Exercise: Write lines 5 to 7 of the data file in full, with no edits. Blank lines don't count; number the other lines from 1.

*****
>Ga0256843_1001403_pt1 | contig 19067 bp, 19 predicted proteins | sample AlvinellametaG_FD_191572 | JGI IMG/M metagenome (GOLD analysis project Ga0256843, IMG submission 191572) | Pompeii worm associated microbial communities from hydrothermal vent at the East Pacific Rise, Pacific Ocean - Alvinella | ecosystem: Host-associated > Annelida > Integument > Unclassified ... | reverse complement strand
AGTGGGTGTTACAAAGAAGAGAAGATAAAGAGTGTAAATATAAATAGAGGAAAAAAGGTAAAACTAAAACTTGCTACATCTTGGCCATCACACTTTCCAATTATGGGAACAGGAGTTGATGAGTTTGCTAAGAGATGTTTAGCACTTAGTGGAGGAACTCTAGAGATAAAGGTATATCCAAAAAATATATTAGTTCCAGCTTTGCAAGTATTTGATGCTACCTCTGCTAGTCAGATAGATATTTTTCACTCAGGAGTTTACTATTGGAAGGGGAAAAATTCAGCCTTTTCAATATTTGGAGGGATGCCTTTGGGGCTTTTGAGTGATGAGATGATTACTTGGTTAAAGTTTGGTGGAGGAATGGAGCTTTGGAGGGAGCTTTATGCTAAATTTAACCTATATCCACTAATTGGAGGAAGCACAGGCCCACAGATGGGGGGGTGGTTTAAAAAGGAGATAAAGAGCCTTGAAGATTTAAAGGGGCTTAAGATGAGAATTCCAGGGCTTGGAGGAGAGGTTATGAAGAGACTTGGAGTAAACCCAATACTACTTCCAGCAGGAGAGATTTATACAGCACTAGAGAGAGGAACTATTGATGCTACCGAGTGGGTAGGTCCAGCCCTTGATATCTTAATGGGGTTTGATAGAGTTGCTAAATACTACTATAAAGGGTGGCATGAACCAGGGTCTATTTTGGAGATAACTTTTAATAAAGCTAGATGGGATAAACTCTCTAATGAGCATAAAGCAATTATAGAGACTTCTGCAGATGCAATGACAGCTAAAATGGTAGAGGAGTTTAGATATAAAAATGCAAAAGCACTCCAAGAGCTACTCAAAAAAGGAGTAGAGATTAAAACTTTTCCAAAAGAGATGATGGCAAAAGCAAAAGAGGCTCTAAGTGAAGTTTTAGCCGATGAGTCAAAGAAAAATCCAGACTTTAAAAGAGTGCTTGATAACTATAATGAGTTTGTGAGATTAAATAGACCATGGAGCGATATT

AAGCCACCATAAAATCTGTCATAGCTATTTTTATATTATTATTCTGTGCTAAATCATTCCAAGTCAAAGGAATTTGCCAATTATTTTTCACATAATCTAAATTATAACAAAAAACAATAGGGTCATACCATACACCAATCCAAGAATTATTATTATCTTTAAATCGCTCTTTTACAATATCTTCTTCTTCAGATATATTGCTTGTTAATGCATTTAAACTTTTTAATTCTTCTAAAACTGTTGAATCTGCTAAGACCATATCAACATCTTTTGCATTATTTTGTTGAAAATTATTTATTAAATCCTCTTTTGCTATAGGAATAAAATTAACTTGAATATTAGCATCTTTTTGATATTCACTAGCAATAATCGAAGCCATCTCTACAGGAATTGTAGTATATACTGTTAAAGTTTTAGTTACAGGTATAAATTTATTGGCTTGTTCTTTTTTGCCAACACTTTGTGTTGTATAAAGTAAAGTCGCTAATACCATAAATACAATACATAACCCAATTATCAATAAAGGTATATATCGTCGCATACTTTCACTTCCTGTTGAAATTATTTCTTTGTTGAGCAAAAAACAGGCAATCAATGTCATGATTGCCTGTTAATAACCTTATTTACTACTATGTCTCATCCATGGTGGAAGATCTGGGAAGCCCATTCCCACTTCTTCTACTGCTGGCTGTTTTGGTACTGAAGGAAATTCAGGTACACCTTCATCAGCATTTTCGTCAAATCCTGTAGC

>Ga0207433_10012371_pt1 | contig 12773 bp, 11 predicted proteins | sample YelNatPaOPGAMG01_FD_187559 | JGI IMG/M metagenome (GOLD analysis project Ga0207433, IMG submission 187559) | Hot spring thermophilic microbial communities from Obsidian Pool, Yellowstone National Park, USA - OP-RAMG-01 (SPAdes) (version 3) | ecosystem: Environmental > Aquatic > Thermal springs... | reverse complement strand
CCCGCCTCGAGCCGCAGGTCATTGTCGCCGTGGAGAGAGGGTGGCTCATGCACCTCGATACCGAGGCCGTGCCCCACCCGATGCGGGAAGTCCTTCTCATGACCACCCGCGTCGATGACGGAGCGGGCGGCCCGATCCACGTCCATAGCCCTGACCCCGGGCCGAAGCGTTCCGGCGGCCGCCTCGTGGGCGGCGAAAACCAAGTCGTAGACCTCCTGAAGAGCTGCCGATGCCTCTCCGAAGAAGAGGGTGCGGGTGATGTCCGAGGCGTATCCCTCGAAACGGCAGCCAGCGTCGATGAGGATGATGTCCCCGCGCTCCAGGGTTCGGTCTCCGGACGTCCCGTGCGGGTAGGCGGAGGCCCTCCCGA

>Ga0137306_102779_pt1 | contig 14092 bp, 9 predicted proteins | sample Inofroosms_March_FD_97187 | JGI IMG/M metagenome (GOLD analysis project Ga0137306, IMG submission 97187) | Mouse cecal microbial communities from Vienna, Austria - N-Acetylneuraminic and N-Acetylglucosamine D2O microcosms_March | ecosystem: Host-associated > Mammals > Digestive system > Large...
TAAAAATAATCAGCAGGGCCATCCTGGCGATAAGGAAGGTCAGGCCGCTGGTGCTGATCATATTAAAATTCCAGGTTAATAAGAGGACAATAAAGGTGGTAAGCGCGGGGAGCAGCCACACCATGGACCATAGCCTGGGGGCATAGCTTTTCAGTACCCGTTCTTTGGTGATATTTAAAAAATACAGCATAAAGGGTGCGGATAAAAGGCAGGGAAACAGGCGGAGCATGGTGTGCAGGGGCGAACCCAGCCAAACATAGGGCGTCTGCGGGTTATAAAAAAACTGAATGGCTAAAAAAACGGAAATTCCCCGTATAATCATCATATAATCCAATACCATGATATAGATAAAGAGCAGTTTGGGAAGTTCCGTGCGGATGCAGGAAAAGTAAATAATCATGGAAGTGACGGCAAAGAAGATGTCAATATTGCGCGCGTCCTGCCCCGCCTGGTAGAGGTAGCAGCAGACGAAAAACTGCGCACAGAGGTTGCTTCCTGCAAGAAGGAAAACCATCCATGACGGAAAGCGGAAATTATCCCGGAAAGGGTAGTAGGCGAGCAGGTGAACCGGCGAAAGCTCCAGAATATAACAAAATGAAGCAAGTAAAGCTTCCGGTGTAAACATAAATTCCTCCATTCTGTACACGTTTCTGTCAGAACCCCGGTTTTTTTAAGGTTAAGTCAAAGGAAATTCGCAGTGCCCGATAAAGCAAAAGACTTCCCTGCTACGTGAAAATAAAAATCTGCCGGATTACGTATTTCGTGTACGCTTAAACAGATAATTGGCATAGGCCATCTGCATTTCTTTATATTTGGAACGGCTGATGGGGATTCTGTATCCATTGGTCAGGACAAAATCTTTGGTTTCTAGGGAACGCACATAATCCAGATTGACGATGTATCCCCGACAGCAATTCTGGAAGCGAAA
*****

CCCGCCTCGAGCCGCAGGTCATTGTCGCCGTGGAGAGAGGGTGGCTCATGCACCTCGATACCGAGGCCGTGCCCCACCCGATGCGGGAAGTCCTTCTCATGACCACCCGCGTCGATGACGGAGCGGGCGGCCCGATCCACGTCCATAGCCCTGACCCCGGGCCGAAGCGTTCCGGCGGCCGCCTCGTGGGCGGCGAAAACCAAGTCGTAGACCTCCTGAAGAGCTGCCGATGCCTCTCCGAAGAAGAGGGTGCGGGTGATGTCCGAGGCGTATCCCTCGAAACGGCAGCCAGCGTCGATGAGGATGATGTCCCCGCGCTCCAGGGTTCGGTCTCCGGACGTCCCGTGCGGGTAGGCGGAGGCCCTCCCGA

>Ga0137306_102779_pt1 | contig 14092 bp, 9 predicted proteins | sample Inofroosms_March_FD_97187 | JGI IMG/M metagenome (GOLD analysis project Ga0137306, IMG submission 97187) | Mouse cecal microbial communities from Vienna, Austria - N-Acetylneuraminic and N-Acetylglucosamine D2O microcosms_March | ecosystem: Host-associated > Mammals > Digestive system > Large...
TAAAAATAATCAGCAGGGCCATCCTGGCGATAAGGAAGGTCAGGCCGCTGGTGCTGATCATATTAAAATTCCAGGTTAATAAGAGGACAATAAAGGTGGTAAGCGCGGGGAGCAGCCACACCATGGACCATAGCCTGGGGGCATAGCTTTTCAGTACCCGTTCTTTGGTGATATTTAAAAAATACAGCATAAAGGGTGCGGATAAAAGGCAGGGAAACAGGCGGAGCATGGTGTGCAGGGGCGAACCCAGCCAAACATAGGGCGTCTGCGGGTTATAAAAAAACTGAATGGCTAAAAAAACGGAAATTCCCCGTATAATCATCATATAATCCAATACCATGATATAGATAAAGAGCAGTTTGGGAAGTTCCGTGCGGATGCAGGAAAAGTAAATAATCATGGAAGTGACGGCAAAGAAGATGTCAATATTGCGCGCGTCCTGCCCCGCCTGGTAGAGGTAGCAGCAGACGAAAAACTGCGCACAGAGGTTGCTTCCTGCAAGAAGGAAAACCATCCATGACGGAAAGCGGAAATTATCCCGGAAAGGGTAGTAGGCGAGCAGGTGAACCGGCGAAAGCTCCAGAATATAACAAAATGAAGCAAGTAAAGCTTCCGGTGTAAACATAAATTCCTCCATTCTGTACACGTTTCTGTCAGAACCCCGGTTTTTTTAAGGTTAAGTCAAAGGAAATTCGCAGTGCCCGATAAAGCAAAAGACTTCCCTGCTACGTGAAAATAAAAATCTGCCGGATTACGTATTTCGTGTACGCTTAAACAGATAATTGGCATAGGCCATCTGCATTTCTTTATATTTGGAACGGCTGATGGGGATTCTGTATCCATTGGTCAGGACAAAATCTTTGGTTTCTAGGGAACGCACATAATCCAGATTGACGATGTATCCCCGACAGCAATTCTGGAAGCGAAA